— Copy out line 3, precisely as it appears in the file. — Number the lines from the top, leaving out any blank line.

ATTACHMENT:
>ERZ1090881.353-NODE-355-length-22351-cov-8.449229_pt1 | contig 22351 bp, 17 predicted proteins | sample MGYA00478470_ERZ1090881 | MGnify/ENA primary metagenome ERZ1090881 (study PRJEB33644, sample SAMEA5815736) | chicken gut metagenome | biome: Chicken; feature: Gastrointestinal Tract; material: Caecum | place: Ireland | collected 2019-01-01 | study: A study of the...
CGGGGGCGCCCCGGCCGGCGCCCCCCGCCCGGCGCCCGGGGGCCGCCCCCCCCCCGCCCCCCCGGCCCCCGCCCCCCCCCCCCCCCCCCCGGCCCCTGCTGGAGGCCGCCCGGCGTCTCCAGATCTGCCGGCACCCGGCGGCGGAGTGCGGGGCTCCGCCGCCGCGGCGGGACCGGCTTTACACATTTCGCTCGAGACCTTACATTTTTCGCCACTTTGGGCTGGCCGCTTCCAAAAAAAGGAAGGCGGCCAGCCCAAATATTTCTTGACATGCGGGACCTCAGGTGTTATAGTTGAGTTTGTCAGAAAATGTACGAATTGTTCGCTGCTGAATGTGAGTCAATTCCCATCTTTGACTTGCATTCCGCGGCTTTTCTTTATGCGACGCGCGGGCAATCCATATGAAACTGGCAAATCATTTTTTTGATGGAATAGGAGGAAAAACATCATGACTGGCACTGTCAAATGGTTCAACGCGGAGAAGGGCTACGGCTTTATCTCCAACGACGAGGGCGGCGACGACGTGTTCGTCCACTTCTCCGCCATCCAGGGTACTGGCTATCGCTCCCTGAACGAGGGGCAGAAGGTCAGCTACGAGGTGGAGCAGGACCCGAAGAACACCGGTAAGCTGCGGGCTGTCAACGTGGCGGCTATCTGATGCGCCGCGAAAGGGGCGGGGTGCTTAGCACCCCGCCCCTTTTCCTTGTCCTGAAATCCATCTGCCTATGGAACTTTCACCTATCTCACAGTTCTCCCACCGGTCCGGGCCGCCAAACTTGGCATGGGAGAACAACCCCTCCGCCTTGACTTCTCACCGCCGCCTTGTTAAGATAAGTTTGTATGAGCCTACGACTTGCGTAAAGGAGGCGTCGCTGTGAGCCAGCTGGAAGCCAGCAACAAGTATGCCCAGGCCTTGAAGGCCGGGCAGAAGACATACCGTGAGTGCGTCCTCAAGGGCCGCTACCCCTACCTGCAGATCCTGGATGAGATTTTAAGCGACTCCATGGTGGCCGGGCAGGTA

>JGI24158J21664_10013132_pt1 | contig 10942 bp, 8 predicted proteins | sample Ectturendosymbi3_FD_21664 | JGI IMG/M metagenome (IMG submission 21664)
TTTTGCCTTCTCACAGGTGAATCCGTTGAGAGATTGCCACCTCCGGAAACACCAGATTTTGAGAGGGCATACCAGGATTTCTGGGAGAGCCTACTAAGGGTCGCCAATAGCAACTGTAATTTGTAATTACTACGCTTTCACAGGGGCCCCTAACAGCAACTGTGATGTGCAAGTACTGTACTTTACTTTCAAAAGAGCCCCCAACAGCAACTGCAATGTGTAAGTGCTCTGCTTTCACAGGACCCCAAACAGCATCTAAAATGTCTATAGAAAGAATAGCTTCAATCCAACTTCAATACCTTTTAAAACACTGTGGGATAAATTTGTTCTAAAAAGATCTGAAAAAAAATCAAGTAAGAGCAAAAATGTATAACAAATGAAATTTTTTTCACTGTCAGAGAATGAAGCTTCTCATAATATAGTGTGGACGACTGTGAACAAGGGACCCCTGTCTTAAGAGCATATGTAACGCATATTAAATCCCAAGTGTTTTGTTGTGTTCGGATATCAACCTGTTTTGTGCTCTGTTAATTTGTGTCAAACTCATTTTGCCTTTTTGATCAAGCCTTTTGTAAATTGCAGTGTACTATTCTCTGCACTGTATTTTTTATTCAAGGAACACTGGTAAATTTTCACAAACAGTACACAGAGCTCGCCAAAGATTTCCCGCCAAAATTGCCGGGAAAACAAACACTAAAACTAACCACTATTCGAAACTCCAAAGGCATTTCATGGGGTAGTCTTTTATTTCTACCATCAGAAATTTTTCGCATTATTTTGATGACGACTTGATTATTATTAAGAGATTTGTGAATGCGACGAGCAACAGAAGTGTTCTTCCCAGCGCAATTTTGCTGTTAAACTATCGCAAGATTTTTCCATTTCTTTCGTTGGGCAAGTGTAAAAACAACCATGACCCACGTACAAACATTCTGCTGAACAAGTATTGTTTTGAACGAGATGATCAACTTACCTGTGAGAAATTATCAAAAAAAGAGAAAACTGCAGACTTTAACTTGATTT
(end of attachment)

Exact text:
>JGI24158J21664_10013132_pt1 | contig 10942 bp, 8 predicted proteins | sample Ectturendosymbi3_FD_21664 | JGI IMG/M metagenome (IMG submission 21664)